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Posted in ACPET, AEU, Budget, Government, Grattan Institute, Higher education policy, La Trobe University, LH Martin Institute, Life & stuff, NMIT, Notices, Qualifications, Society, TAFE, The Scan, universities, University budgets, University reform, university staffing, VET, Vocational education & training | Tagged , , , , , , , , , , , , , , ,
  • Kangan and Bendigo to “merge”

    Posted at 6:45 am
    May 21st

    15  May 2014

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    TAFE back office jobs are expected to be culled as part of a planned merger announced between Victoria’s regional Bendigo TAFE and the major Melbourne-based Kangan Institute.

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    BendigoBendigo is operating at barely break-even in the wake of state government funding cuts and a lack of scale in regional markets, which has seen Bendigo TAFE shed jobs and courses and close campuses.

    The TAFEs say the amalgamation will strengthen and expand the delivery of education and training in central Victoria. Bendigo TAFE Board Chair Margaret O’Rourke said

    The merger will lead to a revitalisation and growth of the region’s training sector, with long-term and far-reaching benefits for individuals, industry and the wider community. This includes providing current students, school leavers, existing workers and employers with more choice about the training they can undertake.

    The new institute plans to focus on three areas of training, in automotive, fashion and design and health and all 10 campuses will be retained. The plan is to offer about 55 Kangan courses at Bendigo campuses and develop a Centre of Excellence in Health and Human Services, aligned with the Bendigo Hospital now under redevelopment. .

    The merger is now dependent on the approval of the Napthine state government. It is also conditional on securing funding from the state government’s $200 million TAFE Structural Adjustment Fund.

    The fund is designed to support the public vocational education sector, hard hit by funding cuts and the introduction of private competition for government training subsidies. Last year half the state’s TAFEs lost money.

    While the TAFEs say the proposal had received “overwhelmingly positive feedback” from business and education leaders in Bendigo, local Labor MPs, Jacinta Allan and Maree Edwards said the merger would be a Melbourne TAFE takeover and would be a betrayal of the Bendigo community.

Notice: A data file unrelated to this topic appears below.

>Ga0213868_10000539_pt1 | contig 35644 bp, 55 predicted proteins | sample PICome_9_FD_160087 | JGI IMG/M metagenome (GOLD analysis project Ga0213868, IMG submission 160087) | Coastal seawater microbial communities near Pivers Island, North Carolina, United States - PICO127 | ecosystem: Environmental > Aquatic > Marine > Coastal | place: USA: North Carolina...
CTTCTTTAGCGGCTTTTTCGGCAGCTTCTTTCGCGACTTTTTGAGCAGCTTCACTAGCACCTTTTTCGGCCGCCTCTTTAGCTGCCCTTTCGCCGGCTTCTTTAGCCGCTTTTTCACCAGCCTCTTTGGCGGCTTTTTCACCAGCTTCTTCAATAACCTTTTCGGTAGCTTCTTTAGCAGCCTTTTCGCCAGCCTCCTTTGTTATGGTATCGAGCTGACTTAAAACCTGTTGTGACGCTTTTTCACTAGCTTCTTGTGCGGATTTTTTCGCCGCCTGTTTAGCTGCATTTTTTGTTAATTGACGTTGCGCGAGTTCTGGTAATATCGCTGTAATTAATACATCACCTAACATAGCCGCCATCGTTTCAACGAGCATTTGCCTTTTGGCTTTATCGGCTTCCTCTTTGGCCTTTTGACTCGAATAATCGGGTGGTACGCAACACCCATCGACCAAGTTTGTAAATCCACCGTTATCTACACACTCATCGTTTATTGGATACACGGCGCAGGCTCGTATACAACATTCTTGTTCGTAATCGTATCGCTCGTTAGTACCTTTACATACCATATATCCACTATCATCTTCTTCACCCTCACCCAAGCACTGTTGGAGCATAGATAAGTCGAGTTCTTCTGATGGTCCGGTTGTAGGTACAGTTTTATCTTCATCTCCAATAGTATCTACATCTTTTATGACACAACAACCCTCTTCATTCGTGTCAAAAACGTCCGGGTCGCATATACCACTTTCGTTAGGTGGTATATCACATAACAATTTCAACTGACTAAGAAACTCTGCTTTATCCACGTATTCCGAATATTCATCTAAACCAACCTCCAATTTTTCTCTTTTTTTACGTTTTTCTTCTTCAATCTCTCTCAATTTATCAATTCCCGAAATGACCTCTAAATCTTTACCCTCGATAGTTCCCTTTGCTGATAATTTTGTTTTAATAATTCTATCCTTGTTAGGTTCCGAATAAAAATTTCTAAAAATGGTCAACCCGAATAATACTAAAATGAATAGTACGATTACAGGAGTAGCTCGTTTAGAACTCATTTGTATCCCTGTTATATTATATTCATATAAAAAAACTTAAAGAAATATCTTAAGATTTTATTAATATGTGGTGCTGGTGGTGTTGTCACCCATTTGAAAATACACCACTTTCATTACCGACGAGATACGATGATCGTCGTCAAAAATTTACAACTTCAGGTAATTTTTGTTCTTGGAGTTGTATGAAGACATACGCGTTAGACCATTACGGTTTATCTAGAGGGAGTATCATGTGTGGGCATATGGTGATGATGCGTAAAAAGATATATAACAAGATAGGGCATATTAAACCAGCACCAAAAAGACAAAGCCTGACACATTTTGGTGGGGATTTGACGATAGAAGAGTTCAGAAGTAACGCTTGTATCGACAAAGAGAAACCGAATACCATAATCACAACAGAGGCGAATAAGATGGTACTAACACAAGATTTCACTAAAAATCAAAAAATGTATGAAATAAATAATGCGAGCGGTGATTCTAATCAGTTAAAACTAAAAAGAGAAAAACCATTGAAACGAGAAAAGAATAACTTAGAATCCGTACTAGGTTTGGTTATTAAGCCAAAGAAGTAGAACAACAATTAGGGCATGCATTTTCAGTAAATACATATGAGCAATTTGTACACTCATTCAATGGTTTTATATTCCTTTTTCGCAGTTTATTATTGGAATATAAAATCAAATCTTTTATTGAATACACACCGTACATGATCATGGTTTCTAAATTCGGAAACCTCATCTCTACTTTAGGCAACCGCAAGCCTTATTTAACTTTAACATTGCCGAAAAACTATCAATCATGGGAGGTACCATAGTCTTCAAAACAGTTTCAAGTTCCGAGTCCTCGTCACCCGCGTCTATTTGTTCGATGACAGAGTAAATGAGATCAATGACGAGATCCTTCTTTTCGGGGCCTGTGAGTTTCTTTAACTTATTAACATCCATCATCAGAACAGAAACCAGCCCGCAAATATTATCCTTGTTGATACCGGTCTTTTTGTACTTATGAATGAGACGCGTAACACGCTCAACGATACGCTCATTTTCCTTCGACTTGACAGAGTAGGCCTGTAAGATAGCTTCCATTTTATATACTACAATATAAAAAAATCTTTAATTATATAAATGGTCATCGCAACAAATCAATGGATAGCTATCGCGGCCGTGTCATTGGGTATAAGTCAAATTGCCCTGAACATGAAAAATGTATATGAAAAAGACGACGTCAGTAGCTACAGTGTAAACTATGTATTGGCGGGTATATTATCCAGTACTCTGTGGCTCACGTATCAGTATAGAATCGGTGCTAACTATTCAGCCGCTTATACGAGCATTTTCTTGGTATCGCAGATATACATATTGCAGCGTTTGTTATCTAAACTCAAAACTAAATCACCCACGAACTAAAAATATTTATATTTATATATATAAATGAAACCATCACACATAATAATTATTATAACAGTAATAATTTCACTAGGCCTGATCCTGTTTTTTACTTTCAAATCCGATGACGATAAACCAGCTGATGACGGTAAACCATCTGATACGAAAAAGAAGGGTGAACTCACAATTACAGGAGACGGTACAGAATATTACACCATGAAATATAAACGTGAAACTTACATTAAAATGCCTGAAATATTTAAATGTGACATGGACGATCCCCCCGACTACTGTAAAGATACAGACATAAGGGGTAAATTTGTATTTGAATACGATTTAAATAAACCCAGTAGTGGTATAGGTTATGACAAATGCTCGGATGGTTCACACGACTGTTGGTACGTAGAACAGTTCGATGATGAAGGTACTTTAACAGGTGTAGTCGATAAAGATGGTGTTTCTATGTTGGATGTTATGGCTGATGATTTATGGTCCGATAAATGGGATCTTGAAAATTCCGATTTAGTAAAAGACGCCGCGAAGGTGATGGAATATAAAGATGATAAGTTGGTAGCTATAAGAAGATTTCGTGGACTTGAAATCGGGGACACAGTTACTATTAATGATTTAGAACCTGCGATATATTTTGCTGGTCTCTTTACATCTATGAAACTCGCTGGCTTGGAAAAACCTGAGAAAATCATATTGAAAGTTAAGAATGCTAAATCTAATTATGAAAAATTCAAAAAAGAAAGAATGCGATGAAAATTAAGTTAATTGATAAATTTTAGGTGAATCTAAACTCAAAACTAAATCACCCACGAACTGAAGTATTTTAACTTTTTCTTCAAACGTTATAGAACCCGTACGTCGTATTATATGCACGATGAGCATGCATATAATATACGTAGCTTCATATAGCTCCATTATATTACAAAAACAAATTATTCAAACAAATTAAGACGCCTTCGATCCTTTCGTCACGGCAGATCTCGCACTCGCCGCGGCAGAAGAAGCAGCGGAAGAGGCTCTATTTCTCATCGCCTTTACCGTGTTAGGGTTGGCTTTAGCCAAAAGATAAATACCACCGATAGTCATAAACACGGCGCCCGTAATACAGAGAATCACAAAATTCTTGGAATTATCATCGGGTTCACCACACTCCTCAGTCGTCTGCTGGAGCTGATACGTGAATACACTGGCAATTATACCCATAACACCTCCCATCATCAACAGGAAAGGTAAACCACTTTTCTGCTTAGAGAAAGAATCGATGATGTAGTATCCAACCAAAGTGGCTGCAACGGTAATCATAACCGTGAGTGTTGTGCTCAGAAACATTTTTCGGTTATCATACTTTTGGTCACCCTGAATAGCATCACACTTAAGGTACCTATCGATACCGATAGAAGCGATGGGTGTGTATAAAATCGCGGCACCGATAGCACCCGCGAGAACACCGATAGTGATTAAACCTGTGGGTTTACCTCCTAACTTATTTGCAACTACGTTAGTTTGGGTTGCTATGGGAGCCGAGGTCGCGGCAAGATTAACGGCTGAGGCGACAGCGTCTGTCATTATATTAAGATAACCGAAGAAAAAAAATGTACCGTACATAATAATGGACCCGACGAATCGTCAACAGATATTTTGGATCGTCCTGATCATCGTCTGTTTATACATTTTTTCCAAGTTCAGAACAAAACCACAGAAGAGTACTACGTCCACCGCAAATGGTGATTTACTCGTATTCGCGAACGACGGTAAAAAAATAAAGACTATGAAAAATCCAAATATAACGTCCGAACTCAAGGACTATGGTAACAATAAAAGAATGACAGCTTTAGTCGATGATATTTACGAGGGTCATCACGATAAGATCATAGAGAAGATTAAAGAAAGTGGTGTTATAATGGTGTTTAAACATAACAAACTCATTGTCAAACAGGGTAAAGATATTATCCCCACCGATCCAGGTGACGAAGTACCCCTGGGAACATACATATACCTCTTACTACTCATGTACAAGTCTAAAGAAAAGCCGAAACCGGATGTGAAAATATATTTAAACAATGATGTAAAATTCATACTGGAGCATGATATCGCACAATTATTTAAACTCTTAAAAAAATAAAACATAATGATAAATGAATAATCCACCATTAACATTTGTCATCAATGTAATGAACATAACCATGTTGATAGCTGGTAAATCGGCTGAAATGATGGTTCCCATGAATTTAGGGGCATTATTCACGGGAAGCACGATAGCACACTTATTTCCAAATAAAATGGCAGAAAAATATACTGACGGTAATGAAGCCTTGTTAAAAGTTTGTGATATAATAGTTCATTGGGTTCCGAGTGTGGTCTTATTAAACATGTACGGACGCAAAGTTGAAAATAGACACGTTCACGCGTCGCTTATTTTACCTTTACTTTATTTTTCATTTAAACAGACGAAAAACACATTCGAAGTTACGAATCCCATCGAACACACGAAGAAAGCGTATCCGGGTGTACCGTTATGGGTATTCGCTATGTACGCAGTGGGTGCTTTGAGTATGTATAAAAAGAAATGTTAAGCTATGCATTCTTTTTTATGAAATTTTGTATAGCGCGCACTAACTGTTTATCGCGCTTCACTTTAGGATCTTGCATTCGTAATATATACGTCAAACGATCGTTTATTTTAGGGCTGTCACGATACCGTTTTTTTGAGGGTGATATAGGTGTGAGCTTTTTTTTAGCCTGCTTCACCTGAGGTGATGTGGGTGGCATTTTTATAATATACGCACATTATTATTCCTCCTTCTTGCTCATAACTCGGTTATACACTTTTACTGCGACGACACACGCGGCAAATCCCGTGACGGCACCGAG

This decision has been made behind closed doors without the Bendigo community being given the opportunity to have their say. A recent survey found that 66% of local residents opposed a Melbourne take-over of Bendigo TAFE, with a further 20% unsure about its impact.

    See
    Bendigo TAFE and Kangan Institute agree to merge

     

    Posted in TAFE | Tagged , , , ,
  • TAFE: getting the job done

    Posted at 5:27 pm
    May 13th

    The Age | 31 March 2014

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    Writing in The Age recently (Getting the job done, The Age, March 31), Claire Field (chief executive officer for the Australian Council for Private Education and Training) observed that reform always throws up winners and losers, and the training sector is no different. According to Field, the winners in the case of market-oriented VET reforms “are industry Meredith Peaceand individual students – and taxpayers who invest billions of dollars in training and skills development. The losers are those with self-interest, and who refuse to reform at the expense of the community.” The Australian Education Union’s Meredith Peace acknowledges that it’s hard to disagree with Field on the proposition that  reform always throws up winners and losers.    Unfortunately,  says Peace, one of the big losers under Victoria’s new training market is the quality of vocational education and training.

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    Market systems have serious flaws when it comes to delivering fairly the quality education that successful modern economies and individuals require. For decades TAFE institutes have adapted to local needs and an ever-changing economy, building an enviable reputation for quality along the way. They are at the heart of our communities.